Meryanne Aldea lost everything in her house after Hurricane Maria ripped off the roof. (Dennis M. Rivera Pichardo for The Washington Post)

As of Wednesday, three weeks have passed since Hurricane Maria made landfall on Puerto Rico as a Category 4 storm, wiping out innumerable homes and devastating the island’s infrastructure.

President Trump has been repeatedly criticized for his handling of recovery efforts, prompting him to repeatedly insist that the government is doing all that it can. He stated on Twitter that “nobody could have done what I’ve done for Puerto Rico with so little appreciation,” including a link to a video with highlights of the recovery efforts. (As The Washington Post’s Jenna Johnson reported, though, many of the clips in the video were taken out of context.)

The Puerto Rican government created a website, status.pr, that provides regular updates on metrics showing how the U.S. territory is recovering from the hurricane. Twenty-one days after the storm hit, the figures are still sobering, with (as of writing) 10.6 percent of electricity customers having power and less than two-thirds of water customers having water. We’ve been tracking that data hourly for about a week, allowing people to see not only the status of the recovery but also the pace.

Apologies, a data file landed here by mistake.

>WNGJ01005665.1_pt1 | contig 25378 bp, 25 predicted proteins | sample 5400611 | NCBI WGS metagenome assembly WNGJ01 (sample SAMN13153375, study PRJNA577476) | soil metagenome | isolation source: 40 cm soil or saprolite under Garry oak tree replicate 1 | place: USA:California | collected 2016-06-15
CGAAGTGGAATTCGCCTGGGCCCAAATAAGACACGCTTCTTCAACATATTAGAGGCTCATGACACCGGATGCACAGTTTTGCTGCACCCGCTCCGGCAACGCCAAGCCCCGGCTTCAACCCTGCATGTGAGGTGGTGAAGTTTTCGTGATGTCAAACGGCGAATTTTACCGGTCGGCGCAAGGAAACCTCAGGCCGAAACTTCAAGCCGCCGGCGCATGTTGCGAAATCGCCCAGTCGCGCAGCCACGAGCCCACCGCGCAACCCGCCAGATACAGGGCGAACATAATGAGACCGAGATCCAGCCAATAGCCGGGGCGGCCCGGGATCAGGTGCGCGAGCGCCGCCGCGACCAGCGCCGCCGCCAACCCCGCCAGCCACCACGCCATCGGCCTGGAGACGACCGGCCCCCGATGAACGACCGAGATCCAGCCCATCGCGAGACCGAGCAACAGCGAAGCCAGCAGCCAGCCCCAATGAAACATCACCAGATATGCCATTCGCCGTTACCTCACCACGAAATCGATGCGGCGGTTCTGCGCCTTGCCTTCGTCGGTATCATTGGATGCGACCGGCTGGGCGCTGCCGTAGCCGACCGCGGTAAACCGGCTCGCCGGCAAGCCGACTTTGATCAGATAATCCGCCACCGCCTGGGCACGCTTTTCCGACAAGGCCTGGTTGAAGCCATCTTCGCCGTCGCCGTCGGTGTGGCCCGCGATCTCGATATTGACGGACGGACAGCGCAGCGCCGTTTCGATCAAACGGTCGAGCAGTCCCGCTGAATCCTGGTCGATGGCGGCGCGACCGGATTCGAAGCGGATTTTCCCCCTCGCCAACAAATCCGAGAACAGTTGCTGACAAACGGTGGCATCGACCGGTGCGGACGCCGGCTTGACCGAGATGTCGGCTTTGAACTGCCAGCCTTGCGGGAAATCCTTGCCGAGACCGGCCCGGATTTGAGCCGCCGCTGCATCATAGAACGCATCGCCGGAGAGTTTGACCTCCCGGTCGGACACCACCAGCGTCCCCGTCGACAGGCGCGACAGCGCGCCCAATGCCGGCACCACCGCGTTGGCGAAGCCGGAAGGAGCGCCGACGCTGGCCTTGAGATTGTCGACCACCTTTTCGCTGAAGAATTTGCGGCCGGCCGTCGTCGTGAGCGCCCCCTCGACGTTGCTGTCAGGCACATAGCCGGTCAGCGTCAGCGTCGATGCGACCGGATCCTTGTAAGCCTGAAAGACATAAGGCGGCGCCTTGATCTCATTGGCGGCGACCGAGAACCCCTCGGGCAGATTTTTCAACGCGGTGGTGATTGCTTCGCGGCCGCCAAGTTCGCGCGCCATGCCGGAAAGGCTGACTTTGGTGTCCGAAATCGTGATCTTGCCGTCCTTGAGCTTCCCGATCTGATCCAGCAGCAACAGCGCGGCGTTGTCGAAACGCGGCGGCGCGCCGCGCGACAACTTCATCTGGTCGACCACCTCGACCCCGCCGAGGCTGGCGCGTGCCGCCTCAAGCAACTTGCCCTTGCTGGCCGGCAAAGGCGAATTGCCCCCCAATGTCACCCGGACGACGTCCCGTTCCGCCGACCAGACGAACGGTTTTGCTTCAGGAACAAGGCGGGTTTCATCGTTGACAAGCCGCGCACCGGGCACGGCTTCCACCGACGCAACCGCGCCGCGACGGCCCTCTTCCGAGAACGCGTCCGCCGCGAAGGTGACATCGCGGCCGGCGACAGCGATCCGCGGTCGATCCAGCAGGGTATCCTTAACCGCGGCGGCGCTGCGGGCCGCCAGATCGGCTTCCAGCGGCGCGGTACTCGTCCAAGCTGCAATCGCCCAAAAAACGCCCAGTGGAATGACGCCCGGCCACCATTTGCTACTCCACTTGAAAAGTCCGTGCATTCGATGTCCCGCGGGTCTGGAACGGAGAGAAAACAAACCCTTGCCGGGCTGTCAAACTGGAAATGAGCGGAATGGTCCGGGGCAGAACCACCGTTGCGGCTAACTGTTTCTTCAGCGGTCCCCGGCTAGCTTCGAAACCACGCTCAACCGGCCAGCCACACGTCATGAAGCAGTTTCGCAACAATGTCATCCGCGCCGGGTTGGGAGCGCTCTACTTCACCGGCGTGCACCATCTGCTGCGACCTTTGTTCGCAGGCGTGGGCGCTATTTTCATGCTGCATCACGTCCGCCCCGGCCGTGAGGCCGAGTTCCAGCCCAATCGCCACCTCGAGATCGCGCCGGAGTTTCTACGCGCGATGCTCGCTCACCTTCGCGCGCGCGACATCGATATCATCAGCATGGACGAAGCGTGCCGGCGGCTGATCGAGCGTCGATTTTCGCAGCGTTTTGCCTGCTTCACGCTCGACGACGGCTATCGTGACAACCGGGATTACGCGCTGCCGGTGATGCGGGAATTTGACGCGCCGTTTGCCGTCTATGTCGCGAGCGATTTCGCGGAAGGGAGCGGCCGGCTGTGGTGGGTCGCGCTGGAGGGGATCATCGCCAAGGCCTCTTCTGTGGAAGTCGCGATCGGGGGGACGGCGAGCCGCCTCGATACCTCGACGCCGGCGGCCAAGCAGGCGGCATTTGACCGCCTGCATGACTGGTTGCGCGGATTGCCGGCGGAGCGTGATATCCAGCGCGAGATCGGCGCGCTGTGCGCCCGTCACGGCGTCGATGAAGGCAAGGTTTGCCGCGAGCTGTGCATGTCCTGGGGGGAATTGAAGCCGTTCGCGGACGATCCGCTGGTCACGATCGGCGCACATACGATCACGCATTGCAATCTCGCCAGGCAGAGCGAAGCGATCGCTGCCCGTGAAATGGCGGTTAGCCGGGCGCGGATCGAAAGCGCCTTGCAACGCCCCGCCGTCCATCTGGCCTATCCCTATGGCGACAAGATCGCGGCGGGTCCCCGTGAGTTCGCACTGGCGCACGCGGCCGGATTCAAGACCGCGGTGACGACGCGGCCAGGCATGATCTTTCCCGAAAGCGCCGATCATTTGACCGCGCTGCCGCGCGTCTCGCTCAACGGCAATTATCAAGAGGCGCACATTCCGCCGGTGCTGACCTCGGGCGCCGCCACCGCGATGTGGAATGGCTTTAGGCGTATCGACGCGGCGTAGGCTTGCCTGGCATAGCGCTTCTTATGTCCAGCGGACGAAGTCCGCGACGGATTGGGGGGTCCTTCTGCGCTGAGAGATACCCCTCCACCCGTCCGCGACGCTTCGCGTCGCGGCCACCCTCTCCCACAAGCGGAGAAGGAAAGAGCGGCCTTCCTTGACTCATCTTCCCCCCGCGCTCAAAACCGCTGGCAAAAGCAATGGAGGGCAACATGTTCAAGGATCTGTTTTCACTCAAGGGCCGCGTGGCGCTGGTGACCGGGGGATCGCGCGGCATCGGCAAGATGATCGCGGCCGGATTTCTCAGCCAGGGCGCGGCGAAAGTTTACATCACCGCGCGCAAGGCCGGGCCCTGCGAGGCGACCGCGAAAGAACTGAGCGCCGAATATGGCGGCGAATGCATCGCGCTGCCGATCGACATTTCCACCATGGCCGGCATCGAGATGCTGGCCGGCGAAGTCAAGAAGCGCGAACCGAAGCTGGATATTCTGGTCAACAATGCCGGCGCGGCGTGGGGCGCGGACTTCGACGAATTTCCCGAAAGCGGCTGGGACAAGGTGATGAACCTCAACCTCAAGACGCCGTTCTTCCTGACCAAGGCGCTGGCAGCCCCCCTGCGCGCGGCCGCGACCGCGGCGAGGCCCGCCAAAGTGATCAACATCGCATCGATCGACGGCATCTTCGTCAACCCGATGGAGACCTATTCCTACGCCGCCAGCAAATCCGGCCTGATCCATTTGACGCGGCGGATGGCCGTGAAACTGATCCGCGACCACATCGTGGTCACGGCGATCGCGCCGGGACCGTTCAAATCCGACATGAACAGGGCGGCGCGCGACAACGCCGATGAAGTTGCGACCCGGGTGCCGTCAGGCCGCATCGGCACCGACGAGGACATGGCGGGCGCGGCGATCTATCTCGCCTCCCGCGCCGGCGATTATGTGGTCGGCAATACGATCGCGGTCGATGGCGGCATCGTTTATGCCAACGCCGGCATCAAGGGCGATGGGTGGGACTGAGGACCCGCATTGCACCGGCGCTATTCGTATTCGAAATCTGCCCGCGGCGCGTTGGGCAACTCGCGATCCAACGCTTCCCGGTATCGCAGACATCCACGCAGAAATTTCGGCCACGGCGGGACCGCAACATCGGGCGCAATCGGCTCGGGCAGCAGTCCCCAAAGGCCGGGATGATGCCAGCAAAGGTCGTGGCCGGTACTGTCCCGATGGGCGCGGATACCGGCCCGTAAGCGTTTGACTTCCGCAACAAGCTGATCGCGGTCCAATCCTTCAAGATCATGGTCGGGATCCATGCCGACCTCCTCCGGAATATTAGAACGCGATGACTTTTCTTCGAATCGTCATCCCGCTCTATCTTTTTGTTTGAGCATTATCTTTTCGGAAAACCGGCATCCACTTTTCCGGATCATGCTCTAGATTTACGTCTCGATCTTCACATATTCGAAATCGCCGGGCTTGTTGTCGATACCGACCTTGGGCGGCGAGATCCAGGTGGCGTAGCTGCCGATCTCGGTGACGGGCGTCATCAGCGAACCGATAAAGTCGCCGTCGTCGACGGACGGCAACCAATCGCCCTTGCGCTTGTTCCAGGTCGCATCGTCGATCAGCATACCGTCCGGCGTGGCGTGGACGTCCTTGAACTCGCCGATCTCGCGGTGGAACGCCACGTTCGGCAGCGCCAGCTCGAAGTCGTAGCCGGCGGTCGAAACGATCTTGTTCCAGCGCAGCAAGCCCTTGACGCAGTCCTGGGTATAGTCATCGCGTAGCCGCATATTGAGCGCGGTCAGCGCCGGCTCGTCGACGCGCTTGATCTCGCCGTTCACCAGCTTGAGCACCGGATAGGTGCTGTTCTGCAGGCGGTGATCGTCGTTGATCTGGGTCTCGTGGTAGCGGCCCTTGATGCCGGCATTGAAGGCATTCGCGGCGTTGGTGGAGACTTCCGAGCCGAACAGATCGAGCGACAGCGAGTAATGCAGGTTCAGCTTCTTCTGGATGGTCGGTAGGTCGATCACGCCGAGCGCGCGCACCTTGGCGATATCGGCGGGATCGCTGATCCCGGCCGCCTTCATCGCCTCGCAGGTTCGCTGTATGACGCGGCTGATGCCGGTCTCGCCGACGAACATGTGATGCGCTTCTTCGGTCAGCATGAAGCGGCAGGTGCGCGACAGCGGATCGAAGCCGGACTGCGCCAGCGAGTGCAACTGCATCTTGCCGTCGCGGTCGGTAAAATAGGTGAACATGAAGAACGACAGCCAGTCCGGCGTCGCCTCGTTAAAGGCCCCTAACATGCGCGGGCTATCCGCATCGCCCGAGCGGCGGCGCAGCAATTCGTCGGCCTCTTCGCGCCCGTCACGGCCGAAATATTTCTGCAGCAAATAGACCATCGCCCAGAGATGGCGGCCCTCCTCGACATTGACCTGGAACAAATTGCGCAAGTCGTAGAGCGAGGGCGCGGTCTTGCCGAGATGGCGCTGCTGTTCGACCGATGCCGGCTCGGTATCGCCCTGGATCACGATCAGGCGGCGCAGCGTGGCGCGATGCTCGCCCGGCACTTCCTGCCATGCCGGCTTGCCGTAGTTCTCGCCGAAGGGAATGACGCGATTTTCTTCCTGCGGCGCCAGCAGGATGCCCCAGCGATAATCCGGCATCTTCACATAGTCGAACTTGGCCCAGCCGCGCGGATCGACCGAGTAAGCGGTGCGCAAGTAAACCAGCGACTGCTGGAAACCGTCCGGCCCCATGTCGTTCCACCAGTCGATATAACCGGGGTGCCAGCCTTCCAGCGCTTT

On Wednesday we added a new tool: A Twitter account, @pr_recovery. Every hour, when our system checks status.pr for new data, the account will tweet an update on the efforts on the island. Each hour we’ll include numbers on power and water access; on other hours, we’ll add in other figures, too, such as the extent of phone coverage or bus service.

The recovery from a major hurricane will always take an extended period of time, as we saw when we visited a neighborhood damaged by 2012’s Hurricane Sandy last month. Many homes were still uninhabitable and rebuilding others has been slow.

But by drawing attention to the ongoing needs in Puerto Rico, we hope to be able to help hasten the island’s immediate recovery. When we first started tracking data on Puerto Rico’s recovery, 5 percent of the island had access to electricity. Almost two weeks later, that figure is only 10 percent.